International_ No. 7 (ISBN: 0-87348-642-0), under the title "1945:
When U.S. Troops said 'No!'" Alan Wald remembers that he bought a
copy of Mary-Alice Waters, _G.I.'s and the Fight against War: the
"Going Home" Movement_ in 1965 (a 1967 copy is in Ken Lopez's
catalog at <http://www.lopezbooks.com/vn1/vn1-06.html).

Rodney W. of Boston says that the great military resistance slogan
from the end of WW2 was "Send Our Ships!" chanted by GI's in the
Philippines who started the S.O.S. (Send Our Ships) movement,
rallying to be sent home instead of getting used for anticommunist
campaigns; in the course of the movement, riots broke out, and
officers' clubs and barracks were ransacked and torched -- then,
GIs got their ships and got to go home!

A2 The slogan ("Bring the Troops Home Now"? "Support the Troops
-- Bring Them Home Now"? Both?) was used, according to Alan Wald,
by the "Out Now" and "Immediate Withdrawal" section of the anti-
Vietnam War movement in the sixties (in contrast to the liberal
"Negotiate Now" section (promoted by SANE, etc., according to
Carrol Cox) and the explicitly anti-imperialist "Victory to the
NLF" section of the movement); the slogan was coined by the SWP
according to Louis Proyect.

Jose G. Perez says that discussion of the SWP deployment of the
slogan may be found in Fred Halstead, _Out Now_, <
http://www.pathfinderpress.com/d800/819.shtml. Reed Tryte writes
that there is a picture of a New York anti-war march down Fifth
Avenue, with a man in the march carrying a sign that reads "Support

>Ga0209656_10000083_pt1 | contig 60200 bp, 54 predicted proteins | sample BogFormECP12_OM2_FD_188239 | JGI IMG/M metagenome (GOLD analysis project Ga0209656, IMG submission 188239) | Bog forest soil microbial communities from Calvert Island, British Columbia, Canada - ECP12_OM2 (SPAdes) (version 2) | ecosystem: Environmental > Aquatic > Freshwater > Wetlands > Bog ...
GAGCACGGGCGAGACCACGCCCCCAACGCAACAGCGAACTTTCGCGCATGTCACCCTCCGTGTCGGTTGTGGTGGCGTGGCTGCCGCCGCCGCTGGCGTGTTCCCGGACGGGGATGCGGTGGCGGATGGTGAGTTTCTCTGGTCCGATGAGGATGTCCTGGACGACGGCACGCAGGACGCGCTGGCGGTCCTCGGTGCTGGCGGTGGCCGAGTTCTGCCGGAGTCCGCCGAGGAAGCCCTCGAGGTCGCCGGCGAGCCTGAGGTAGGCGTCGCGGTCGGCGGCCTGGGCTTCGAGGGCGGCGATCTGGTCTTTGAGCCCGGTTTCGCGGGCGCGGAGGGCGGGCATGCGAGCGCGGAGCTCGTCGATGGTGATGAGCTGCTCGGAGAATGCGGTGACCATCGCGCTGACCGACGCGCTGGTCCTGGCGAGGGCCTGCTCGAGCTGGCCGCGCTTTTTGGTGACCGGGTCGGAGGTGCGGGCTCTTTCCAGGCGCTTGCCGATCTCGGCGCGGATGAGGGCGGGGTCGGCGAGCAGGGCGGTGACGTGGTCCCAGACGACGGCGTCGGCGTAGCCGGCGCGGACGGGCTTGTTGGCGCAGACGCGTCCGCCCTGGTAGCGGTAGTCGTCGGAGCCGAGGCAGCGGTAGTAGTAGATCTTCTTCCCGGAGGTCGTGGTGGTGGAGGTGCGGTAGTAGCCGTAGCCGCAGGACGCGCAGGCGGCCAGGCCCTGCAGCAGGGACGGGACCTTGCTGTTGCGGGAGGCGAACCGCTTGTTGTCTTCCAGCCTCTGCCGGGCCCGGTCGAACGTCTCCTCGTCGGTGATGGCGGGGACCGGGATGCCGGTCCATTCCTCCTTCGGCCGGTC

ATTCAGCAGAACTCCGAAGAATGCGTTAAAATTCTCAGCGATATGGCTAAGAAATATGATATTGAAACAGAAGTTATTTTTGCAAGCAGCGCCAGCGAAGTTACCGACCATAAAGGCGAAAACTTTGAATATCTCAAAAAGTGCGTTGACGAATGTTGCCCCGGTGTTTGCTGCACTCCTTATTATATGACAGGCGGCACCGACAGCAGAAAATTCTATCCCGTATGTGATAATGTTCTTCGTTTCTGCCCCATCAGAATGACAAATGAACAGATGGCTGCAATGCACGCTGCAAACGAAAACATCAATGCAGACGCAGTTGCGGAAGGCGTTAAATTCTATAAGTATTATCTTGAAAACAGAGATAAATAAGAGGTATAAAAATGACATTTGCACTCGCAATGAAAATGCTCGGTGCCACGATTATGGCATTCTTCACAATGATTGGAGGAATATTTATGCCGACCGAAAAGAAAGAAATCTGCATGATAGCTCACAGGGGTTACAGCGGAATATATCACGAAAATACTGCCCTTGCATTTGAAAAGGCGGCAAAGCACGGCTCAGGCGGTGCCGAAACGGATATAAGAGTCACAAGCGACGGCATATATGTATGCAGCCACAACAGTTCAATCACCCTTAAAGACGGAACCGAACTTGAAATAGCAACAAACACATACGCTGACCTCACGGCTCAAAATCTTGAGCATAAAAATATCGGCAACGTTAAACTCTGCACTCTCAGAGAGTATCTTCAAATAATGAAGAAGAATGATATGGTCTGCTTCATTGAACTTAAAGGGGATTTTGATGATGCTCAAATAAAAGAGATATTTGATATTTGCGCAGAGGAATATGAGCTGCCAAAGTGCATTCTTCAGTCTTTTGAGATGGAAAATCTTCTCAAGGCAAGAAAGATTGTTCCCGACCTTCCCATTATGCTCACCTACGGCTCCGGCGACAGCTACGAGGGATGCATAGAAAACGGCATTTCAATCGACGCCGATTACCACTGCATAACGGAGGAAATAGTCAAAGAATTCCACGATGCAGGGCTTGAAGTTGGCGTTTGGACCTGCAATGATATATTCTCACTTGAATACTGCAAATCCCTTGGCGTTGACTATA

Our Boys -- Bring Them Home Now" (right next to him is a man with a
sign declaring "The USA National Liberation Movement Supports the
NLF of Vietnam," next to whom stands a woman with a sign "Committee
to Aid the National Liberation Front of South Vietnam") on the
cover of _West Bloc Dissident: A Cold War Memoir_ by William Blum
-- see the picture at

Charles Post also remembers the slogan "Support the Troops-- Bring
Them Home Now" from the anti-Vietnam War movement. Patrick Quinn
qualifies it: "Liberals tended to use the 'Support Our Boys: Bring
Them Home Now' variant while radicals used the 'Bring the Troops
Home Now' slogan." Rodney recommends David Cortwright, _Soldiers
in Revolt: The American Military Today_ (Garden City, NY:
Doubleday, 1975)_.

A3 The slogan became prominent during the anti-Gulf War movement,
perhaps in part in response to the myth that Vietnam Veterans were
spit upon or otherwise ill treated by an anti-war movement, hence
more verbal emphasis on the theme of supporting the troops than
before (WW2, Vietnam War).

See Melani McAlister (Cf.
Epic Encounters: Culture, Media, and U.S. Interests in the Middle
East, 1945-2000_ (2001), <
http://www.ucpress.edu/books/pages/9257.html>, for an analysis of
how anti-Gulf War protesters often self-consciously staged protests
to distinguish them from those during the anti-Vietnam War

Chai R. Montgomery recalls that the slogan during the Vietnam days
was "Stop the War -- Bring the Troops Home Now," but anti-Gulf War
protesters changed it to "Support the Troops -- Bring Them Home."
Some in the anti-Gulf War movement criticized the change: Cf. Stop
the U.S. War Machine Action Network, "Some Lessons of the Struggle
against the Gulf War," January 1992 <
http://www.oz.net/~vvawai/pdf/Lessons-gulf-war.pdf, recommended by
Michael Hoover.

Postscript: Visit <http://www.holtlaborlibrary.org/anti-war.html
for valuable anti-war resources.